EGU21-2530
https://doi.org/10.5194/egusphere-egu21-2530
EGU General Assembly 2021
© Author(s) 2021. This work is distributed under
the Creative Commons Attribution 4.0 License.

Variability in soil CO2 fluxes across a range of forest types and edaphic conditions

Anna Walkiewicz1, Piotr Bulak1, Mohammad Ibrahim Khalil2, Bart Kruijt3, Pia Gottschalk4, Katja Klumpp5, and Bruce Osborne6
Anna Walkiewicz et al.
  • 1Institute of Agrophysics, Polish Academy of Sciences, Department of Natural Environment Biogeochemistry, Poland
  • 2Prudence College Dublin, Ireland
  • 3Wageningen University, Netherlands
  • 4Helmholtz Center Potsdam - GFZ German Research Centre for Geosciences, Germany
  • 5Institut National de la Recherche Agronomique (INRA), France
  • 6University College Dublin, Ireland

Forests play a key role in the global carbon (C) balance. On the one hand, a large amount of C is sequestered in soils, and on the other hand, the forest soils are also a significant source of carbon dioxide (CO2). Soil respiration includes anaerobic and aerobic microbial respiration, and root respiration which may contribute even more that half of the total soil respiration. Assessment of the contribution of forest soils to CO2 emissions, in addition to C sequestration, is worth special attention in the context of increasing climate change. To address this field experiments were carried out to assess the CO2 fluxes of 10 different forest soil types with different tree species (deciduous, coniferous, and mixed) in Poland (using static chamber method). The highest CO2 emissions were observed for a silty soil under the youngest deciduous forest (12 y.) with a  daily average of 1.66 ± 0.7 g CO2 m-2 d-1. The lowest daily mean CO2 flux was associated with a sandy soil in a mature stand of a predominantly coniferous forest (0.87 ± 0.3 g CO2 m-2 d-1). Annual averages were in the range 3.21 t C ha-1 to 6.06 t C ha-1 for a mature and young forest, respectively. The main factor causing differences in CO2 emissions could have been the contribution of both trees and soil properties to hydrological conditions. The young forest was covered with trees with a lower root system forest and the young trees could have a lower demand for water resulting in a higher soil moisture content than in a mature forest soil. Different CO2 fluxes could be also a result of a higher water storage capacity in silty soil in the young forest than that of a sandy soil under mature stand. In addition to water supply, the activity of soil microorganisms is also regulated by C availability which was about 30% lower in sandy soil than in silty soil. The two-yearly measurements showed seasonal variations in CO2 fluxes depending on the soil type, age and tree species. Regardless of the characteristics of the forest being studied, the highest CO2 emissions occurred in the summer or spring and the lowest CO2 emissions were found  in winter as a result of a strong influence of temperature on the biological processes under investigation. The observed seasonality in CO2 emission may be attributed to changes in soil moisture during the measurement periods since soil water content regulates microbial activity and gaseous diffusion. Statistical analyses, however, imply that temperature could have  a stronger control over CO2 emissions from the soils studied than soil moisture.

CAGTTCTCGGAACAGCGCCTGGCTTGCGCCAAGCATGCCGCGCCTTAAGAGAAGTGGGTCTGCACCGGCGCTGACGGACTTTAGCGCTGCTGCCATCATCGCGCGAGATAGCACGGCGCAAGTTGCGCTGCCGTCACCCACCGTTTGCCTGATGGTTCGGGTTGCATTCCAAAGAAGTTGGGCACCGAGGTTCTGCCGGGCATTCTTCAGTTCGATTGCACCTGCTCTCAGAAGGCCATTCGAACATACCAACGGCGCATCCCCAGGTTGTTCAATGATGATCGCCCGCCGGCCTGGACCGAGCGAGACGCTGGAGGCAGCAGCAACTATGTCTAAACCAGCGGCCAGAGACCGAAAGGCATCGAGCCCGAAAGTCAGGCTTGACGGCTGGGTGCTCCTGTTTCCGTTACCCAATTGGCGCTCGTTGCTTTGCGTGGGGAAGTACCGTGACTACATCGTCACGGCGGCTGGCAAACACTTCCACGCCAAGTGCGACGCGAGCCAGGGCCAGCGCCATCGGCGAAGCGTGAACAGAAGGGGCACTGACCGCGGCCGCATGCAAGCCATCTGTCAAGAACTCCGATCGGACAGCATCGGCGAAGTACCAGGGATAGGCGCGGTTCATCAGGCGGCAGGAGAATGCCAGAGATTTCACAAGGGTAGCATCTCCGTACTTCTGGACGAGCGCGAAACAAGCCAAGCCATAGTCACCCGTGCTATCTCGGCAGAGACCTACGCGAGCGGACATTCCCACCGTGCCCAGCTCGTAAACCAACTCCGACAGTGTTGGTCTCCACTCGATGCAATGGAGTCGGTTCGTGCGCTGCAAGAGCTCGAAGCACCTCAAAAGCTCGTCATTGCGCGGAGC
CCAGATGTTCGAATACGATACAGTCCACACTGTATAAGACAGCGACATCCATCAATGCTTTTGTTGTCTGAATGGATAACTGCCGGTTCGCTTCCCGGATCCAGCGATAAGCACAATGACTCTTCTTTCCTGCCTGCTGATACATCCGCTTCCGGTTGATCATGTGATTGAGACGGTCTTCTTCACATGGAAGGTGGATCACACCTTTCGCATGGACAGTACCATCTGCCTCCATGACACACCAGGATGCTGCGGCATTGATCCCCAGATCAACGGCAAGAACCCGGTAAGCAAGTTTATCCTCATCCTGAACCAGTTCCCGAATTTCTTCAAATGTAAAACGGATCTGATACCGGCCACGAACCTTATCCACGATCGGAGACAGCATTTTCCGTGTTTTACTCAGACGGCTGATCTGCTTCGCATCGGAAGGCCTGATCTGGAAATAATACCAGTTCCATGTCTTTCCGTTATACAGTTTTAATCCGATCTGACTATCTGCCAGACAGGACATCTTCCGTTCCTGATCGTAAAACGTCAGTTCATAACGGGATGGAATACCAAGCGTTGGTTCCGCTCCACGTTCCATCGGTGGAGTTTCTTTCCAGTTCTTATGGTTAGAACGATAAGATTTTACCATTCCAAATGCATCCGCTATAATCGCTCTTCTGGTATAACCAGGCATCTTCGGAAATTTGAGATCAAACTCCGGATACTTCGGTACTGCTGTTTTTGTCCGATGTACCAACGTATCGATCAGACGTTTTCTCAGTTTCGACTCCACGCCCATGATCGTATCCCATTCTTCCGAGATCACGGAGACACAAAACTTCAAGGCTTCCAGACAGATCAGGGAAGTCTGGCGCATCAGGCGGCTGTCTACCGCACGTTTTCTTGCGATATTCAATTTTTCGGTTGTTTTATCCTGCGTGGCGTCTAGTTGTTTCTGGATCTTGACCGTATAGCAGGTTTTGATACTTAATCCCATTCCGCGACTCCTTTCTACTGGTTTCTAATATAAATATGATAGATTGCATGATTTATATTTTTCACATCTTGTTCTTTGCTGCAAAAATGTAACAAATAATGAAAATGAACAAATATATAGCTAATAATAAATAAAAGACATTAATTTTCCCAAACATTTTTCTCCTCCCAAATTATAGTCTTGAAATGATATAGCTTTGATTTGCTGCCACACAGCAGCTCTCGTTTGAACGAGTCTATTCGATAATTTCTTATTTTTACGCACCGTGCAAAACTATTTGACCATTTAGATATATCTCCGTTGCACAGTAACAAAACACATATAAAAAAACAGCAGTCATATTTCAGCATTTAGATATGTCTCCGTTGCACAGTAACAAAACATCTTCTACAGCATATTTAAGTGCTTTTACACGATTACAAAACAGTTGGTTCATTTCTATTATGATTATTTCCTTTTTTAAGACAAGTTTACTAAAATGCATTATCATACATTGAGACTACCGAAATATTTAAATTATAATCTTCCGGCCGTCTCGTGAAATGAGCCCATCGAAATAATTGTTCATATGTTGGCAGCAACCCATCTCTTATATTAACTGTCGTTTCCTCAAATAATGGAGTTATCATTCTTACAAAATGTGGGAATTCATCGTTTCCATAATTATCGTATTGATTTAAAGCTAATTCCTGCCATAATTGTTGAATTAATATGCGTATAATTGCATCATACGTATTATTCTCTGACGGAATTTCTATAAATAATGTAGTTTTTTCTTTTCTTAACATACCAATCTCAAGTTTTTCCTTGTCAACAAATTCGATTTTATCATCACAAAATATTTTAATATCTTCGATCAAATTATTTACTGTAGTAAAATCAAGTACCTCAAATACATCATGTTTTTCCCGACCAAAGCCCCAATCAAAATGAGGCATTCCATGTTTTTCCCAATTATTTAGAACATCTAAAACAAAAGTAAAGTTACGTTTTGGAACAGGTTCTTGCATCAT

Research was conducted under the project financed by Polish National Centre for Research and Development within of ERA-NET CO-FUND ERA-GAS Programme (ERA-GAS/I/GHG-MANAGE/01/2018) “GHG-Manage”.

How to cite: Walkiewicz, A., Bulak, P., Khalil, M. I., Kruijt, B., Gottschalk, P., Klumpp, K., and Osborne, B.: Variability in soil CO2 fluxes across a range of forest types and edaphic conditions, EGU General Assembly 2021, online, 19–30 Apr 2021, EGU21-2530, https://doi.org/10.5194/egusphere-egu21-2530, 2021.

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